The problem is, as exposed in part by the aforementioned experiment, such concepts and the thinking behind it are not supported by rigorous research and objective truth, but instead from subjective dogma. Dogma that its adherents defend without question and insist upon foisting upon the rest of us as irrefutable truth.

“A culture has developed in which only certain conclusions are allowed, like those that make ‘whiteness’ and ‘masculinity’ problematic,” said project collaborator James Lindsay. “The fields we’re concerned about put social grievances ahead of objective truth. So as a simple summary, we call the problem ‘grievance studies.’”

To test the extent of this problem, Lindsay and his fellow collaborators devoted themselves to seeing how many nonsensical articles they could get published in top peer-reviewed “grievance study” academic journals. They crafted each hoax article by developing politically correct conclusions that were usually absurd or morally repellent, and then utilized the “existing canon” of the study area, along with citations and quotations from already published studies and papers to support them.

The first published hoax paper—“Human Reactions to Rape Culture and Queer Performativity in Urban Dog Parks in Portland, Oregon”—was not only published, but received accolades from the feminist journal, Gender, Place, and Culture. “Arguably [the team’s] most absurd paper,” its purpose in the experiment was to show that academic journals “will accept arguments which should be clearly ludicrous and unethical if they provide (an unfalsifiable) way to perpetuate notions of toxic masculinity, heteronormativity, and implicit bias.”

Another published paper—“Going in through the Back Door: Challenging Straight Male Homohysteria and Transphobia through Repetitive Penetrative Sex Toy Use”—was designed to prove that academic journals will “accept ludicrous arguments if they support (unfalsifiable) claims that common (and harmless) sexual choices made by straight men are actually homophobic, transphobic, and anti-feminist.”

“Our Struggle is My Struggle: Solidarity Feminism as an Intersectional Reply to Neoliberal and Choice Feminism,” was accepted for publication, which means that Affilia: Journal of Women and Social Work, has accepted for publication, in part, a rewrite of chapter 12 in Adolf Hitler’s “Mein Kampf” (“My Struggle”). The collaborators basically crafted this one to prove that they could get anything published as long as it was put in “terms of politically fashionable arguments and existing scholarship.”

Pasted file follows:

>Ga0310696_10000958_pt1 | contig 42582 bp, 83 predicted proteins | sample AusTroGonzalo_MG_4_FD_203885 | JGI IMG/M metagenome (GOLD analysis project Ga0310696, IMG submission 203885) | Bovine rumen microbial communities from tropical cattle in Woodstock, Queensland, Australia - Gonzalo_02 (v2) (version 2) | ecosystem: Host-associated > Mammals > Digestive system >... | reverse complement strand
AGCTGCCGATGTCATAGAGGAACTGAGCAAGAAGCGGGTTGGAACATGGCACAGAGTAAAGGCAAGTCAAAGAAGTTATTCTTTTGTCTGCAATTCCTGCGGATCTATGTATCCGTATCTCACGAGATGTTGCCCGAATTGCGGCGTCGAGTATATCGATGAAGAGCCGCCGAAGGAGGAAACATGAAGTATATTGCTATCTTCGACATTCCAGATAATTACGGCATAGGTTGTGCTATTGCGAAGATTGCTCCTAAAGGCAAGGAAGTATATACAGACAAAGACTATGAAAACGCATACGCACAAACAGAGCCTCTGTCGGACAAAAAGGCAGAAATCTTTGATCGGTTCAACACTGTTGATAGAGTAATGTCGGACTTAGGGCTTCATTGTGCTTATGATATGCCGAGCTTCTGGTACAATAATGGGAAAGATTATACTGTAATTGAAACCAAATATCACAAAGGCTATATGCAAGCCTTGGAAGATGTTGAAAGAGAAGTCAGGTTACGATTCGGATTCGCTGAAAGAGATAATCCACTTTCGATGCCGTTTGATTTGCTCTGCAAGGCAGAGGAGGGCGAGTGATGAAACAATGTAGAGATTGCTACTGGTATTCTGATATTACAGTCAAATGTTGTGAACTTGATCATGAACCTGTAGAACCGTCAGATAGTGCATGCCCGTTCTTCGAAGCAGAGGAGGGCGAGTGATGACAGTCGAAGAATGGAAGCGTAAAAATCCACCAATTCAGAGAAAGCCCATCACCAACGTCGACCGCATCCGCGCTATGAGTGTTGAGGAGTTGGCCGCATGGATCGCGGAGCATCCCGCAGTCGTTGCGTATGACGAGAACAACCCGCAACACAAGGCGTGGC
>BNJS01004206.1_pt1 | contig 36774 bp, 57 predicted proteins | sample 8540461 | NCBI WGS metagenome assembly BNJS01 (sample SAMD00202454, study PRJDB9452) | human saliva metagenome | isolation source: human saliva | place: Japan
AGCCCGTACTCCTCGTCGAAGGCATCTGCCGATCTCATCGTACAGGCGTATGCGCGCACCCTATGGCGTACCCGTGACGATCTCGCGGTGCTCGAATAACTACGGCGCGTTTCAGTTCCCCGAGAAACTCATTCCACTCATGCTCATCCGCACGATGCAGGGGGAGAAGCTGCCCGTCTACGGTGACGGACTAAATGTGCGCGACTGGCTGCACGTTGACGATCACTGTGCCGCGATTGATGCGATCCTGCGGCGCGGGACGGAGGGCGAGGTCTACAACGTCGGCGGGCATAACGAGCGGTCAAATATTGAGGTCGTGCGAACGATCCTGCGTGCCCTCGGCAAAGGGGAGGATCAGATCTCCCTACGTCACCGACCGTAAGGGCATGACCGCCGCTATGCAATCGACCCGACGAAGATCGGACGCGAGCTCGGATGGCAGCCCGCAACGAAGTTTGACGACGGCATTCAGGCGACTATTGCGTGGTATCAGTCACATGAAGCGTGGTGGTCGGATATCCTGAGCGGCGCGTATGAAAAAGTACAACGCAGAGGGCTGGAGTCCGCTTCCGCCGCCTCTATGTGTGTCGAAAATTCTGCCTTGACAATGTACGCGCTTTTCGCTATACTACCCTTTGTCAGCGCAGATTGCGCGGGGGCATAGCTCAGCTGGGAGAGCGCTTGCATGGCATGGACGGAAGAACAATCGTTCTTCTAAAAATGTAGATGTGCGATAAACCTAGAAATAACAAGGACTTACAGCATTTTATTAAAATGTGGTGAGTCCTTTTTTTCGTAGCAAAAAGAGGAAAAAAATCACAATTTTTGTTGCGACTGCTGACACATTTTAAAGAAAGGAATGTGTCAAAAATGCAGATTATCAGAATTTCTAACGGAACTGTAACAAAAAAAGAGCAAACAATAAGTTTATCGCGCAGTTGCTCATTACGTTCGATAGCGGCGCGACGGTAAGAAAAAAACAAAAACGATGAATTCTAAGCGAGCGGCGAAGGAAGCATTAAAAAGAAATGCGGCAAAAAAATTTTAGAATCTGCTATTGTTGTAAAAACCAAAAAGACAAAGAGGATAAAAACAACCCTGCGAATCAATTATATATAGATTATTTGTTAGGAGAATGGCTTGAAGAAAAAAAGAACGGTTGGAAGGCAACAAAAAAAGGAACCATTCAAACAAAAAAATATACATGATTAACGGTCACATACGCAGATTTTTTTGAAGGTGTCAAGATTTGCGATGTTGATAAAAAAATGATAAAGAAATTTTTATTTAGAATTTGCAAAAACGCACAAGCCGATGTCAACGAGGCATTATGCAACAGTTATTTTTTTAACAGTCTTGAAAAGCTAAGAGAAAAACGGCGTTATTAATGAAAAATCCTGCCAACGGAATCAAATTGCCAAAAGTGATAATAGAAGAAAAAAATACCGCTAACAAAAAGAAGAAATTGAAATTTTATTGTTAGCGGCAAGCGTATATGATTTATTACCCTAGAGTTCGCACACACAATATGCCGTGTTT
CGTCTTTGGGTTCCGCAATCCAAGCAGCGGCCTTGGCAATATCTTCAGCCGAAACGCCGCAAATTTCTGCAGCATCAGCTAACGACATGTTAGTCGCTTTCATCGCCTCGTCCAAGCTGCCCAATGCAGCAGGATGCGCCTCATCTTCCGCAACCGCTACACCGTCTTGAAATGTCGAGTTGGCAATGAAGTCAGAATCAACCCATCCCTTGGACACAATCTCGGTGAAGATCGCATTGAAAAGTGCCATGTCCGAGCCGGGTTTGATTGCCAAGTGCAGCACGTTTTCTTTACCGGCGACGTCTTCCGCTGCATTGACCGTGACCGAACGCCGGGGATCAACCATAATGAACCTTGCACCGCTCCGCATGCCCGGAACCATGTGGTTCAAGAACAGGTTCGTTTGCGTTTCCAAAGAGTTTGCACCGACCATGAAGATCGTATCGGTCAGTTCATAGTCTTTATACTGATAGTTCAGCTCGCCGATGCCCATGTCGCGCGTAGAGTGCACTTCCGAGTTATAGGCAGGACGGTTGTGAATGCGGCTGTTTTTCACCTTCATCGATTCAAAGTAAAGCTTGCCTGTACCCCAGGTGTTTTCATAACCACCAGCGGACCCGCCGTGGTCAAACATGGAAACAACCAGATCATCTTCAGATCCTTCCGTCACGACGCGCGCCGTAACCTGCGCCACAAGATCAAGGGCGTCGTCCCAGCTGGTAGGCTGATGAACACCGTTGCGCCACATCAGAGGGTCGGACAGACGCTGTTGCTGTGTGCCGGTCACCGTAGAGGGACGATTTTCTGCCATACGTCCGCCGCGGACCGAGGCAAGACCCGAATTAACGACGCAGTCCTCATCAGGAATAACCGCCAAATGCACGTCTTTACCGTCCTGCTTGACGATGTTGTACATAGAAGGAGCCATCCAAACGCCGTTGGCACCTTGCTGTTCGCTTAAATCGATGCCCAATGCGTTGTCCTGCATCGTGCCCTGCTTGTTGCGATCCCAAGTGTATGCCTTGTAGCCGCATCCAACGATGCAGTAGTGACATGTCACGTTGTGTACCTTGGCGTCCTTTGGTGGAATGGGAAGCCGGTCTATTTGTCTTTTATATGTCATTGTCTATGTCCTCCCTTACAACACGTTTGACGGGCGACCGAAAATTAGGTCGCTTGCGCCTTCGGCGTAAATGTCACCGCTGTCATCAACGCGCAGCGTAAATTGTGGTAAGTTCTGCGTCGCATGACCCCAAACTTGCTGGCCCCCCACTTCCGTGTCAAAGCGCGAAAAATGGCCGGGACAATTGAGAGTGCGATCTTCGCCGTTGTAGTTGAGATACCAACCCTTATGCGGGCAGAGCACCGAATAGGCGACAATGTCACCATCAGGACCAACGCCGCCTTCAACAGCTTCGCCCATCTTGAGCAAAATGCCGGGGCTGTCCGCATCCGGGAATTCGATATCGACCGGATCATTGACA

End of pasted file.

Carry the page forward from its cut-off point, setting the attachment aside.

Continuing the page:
Another accepted paper—no surprise here—argues that social justice activists have the right to make fun of others, but no one is allowed to make fun of social justice. Ironically titled “When the Joke Is on You,” reviewers called it an excellent contribution to feminist philosophy and the topic of social justice pedagogy.

Perhaps the most disturbing paper—“The Progressive Stack: An Intersectional Feminist Approach to Pedagogy”—was rejected, though with significant praise and suggestion that its premise is worthy of additional research. The premise being that “Patently unfair, inhumane, and abusive treatment of students [should] be acceptable in educational theory if it is framed as an opportunity to teach them about the problem of privilege.” Among treatment considered in the paper was that privileged students should not be allowed to speak in class, and that those students with “high levels of privilege” should be subjected to “experiential reparations,” such as by having to “sit

on the floor in chains.” Reviewers expressed concerns that the paper approached the topic with “too much compassion” for privileged students and suggested the need for crueler forms of experiential reparations.

And just think, these reviewers are likely teaching in university classrooms today!

With seven of 20 papers accepted for publication, four already published, almost all making it to the peer-review process, and glowing commentary from journal editors and academic peer reviewers, the experiment, which was exposed in early October by the media, has been deemed a success by the collaborators.